Boas greatly influenced American anthropology, particularly in his development of the theoretical framework known as cultural relativism, which argued against the evolutionary scale leading from savagery to Culture, laid out by his 19th-century predecessors. He believed that cultures (plural) are too complex to be evaluated according to the broad theorizing characteristic of evolutionary “laws” of developing culture (singular). Instead, Boas sought to understand the development of societies through their particular histories. He established the “four-field approach” through his concern with human evolution, archaeology, language, and culture, each of which has become a sub-field in the wider discipline of anthropology in the United States. Boas reexamined the premises of physical anthropology and was a pioneer in the application of statistical methods to biometric study. Boas was an early critic of the use of race as an explanation for difference in the natural and social sciences, emphasizing instead the importance of environment in the evaluation of individual capabilities, and made important contributions to stratigraphic archaeology in Mexico. As a student of Native American languages, Boas emphasized the importance of linguistic analysis from internal linguistic structure, and pointed out that language was a fundamental aspect of culture. His insistence on rigorous methodology served to establish the scientific value of his contributions, and his methods and conclusions are still widely influential.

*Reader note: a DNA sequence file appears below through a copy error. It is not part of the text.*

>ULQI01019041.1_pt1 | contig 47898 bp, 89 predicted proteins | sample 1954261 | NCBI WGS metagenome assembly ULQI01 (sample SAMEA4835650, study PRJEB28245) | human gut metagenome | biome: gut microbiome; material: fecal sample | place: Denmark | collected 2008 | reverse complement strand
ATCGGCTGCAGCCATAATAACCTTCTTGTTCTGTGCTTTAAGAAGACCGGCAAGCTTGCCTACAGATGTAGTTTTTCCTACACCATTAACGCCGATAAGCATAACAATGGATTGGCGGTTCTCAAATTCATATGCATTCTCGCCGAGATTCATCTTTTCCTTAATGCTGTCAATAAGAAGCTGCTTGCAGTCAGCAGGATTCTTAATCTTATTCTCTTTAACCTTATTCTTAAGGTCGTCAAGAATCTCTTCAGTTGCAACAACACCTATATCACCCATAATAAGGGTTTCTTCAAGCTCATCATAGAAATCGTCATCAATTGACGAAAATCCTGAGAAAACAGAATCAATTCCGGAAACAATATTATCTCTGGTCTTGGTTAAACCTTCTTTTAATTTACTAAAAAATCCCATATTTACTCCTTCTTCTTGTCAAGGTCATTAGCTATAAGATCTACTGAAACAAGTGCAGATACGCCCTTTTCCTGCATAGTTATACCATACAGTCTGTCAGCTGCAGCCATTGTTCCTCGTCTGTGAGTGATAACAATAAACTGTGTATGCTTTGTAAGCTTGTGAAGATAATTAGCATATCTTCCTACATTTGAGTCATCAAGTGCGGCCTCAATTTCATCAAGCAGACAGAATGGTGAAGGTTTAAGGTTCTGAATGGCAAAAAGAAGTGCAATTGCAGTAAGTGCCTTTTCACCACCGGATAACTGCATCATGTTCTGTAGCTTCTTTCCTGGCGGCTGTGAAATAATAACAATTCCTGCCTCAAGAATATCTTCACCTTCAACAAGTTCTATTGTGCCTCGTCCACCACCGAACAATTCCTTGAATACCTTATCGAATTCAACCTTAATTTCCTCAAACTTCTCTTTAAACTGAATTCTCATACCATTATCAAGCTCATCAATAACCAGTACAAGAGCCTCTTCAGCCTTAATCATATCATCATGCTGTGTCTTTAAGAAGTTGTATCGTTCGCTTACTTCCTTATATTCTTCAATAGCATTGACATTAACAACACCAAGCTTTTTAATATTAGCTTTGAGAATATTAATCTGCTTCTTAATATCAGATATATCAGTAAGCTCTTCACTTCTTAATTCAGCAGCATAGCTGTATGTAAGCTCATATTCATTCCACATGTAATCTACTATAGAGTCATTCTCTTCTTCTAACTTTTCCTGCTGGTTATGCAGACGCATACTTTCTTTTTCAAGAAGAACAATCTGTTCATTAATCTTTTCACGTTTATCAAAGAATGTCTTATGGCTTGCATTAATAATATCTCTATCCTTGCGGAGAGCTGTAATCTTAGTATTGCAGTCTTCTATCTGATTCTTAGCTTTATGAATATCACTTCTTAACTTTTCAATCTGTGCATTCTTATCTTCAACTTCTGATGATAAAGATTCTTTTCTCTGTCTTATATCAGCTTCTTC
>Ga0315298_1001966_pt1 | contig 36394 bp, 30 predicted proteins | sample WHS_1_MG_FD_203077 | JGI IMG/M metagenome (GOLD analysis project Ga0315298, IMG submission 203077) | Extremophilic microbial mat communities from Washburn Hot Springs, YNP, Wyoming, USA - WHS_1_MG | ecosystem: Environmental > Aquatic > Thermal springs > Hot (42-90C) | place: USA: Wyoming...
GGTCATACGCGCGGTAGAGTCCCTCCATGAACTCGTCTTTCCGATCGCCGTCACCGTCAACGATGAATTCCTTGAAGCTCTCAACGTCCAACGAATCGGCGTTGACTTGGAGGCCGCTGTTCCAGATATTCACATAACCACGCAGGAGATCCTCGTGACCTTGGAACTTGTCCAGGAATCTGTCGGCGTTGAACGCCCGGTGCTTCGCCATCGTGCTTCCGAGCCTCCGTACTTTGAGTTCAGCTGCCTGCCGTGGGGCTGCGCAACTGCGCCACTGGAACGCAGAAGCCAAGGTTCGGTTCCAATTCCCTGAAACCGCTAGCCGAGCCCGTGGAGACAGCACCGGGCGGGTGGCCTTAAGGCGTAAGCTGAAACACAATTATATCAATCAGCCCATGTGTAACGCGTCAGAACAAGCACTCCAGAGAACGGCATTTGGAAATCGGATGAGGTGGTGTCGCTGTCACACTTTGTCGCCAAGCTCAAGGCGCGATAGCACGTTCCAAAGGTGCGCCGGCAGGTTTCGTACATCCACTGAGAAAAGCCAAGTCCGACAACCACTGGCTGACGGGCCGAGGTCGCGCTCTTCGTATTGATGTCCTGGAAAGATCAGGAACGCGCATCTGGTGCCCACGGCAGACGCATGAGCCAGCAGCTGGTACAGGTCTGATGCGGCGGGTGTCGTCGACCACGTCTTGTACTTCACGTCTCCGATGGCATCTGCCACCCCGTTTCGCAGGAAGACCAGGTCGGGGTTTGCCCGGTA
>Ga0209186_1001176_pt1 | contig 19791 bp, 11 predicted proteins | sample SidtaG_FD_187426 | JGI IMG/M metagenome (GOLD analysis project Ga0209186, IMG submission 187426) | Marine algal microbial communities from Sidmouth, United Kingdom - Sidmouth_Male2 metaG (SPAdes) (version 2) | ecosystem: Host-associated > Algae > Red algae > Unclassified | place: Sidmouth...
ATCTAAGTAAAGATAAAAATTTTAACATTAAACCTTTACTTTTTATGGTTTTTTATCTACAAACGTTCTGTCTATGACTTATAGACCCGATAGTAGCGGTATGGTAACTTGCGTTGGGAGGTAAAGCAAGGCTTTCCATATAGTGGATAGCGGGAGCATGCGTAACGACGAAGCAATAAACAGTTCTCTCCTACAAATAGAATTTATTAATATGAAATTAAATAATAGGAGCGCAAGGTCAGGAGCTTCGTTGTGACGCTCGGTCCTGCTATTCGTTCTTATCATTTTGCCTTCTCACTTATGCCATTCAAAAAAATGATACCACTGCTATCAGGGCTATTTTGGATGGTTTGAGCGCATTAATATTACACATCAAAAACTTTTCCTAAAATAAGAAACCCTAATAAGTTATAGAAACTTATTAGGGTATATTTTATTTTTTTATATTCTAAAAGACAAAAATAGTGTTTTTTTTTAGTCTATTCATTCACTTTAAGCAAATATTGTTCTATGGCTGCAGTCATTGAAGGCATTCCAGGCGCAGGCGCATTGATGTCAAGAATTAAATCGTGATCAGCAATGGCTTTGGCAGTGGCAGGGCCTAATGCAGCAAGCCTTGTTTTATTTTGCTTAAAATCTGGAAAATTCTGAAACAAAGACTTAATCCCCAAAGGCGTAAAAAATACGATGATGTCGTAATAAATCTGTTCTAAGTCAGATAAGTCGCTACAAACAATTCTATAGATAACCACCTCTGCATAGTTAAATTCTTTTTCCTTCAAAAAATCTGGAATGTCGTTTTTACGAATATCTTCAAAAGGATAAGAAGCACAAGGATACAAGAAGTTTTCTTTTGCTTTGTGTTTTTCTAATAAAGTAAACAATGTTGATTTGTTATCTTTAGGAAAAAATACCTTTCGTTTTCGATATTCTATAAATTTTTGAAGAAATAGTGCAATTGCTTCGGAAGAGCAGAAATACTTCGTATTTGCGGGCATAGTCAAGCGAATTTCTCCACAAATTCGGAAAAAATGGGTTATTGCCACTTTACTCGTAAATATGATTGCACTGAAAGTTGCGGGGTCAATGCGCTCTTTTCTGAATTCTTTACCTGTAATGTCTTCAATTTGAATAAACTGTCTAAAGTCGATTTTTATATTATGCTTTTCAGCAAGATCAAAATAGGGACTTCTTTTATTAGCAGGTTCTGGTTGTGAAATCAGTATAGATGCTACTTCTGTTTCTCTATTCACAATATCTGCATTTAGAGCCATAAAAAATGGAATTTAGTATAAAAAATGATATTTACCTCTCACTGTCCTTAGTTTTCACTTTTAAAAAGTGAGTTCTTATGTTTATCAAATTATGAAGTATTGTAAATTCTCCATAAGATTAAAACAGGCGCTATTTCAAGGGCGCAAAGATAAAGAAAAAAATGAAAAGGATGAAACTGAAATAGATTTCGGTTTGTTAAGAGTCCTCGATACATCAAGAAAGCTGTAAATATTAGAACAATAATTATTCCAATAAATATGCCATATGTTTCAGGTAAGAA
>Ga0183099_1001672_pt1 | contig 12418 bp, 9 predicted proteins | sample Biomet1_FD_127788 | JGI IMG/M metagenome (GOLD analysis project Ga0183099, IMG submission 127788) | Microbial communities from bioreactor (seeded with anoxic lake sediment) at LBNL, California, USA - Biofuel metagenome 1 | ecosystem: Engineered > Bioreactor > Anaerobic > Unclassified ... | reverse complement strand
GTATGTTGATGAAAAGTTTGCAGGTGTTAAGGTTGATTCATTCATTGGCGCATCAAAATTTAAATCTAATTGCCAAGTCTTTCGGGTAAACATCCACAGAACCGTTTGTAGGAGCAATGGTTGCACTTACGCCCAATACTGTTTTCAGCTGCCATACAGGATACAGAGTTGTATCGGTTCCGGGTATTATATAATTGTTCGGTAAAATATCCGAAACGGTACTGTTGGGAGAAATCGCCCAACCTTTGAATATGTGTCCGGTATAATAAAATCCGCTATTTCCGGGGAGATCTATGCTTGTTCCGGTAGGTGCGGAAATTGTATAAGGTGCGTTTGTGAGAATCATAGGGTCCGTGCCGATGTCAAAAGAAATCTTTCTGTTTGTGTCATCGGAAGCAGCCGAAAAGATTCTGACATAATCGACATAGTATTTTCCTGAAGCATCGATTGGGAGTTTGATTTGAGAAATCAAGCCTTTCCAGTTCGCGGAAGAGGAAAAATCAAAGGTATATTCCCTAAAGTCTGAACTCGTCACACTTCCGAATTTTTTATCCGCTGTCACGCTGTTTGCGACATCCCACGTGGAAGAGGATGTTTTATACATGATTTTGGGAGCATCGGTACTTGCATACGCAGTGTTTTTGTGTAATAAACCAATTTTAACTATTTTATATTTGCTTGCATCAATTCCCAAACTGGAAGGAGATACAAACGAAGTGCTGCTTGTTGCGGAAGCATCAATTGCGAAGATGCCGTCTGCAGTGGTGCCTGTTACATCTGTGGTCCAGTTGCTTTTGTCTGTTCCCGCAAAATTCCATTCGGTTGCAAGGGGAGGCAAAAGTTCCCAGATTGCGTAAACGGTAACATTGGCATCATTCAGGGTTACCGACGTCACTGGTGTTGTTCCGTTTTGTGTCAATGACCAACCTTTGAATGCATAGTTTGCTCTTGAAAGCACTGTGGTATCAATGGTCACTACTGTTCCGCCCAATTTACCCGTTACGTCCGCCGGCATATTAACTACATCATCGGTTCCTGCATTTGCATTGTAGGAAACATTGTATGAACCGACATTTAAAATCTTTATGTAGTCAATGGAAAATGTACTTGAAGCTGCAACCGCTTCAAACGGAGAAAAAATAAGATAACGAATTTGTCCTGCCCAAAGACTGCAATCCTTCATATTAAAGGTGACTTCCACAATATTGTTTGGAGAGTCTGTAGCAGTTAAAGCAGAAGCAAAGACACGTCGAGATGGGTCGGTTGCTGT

Put simply, Boas insisted on applying a genuine scientific method to the study of culture, as opposed to the hodgepodge of pseudo-scientific "sociology" that held sway at the turn of the century and well into this one. These included such bogus sciences as phrenology and eugenics, both of which were clearly unscientific methods for supporting the principles of white supremacy.
It is among our more convenient memory lapses as a nation that we Americans forget that white supremacism was indeed at one time the dominant worldview held by most U.S. citizens. The widespread belief that white people were the consummate creation of nature, and that they were destined to bring the world civilization and light, went essentially unquestioned. And it was supported by popular literature and these self-proclaimed “scientists” who used the questionable methodology of the day to lend an academic veneer to longstanding racial prejudices.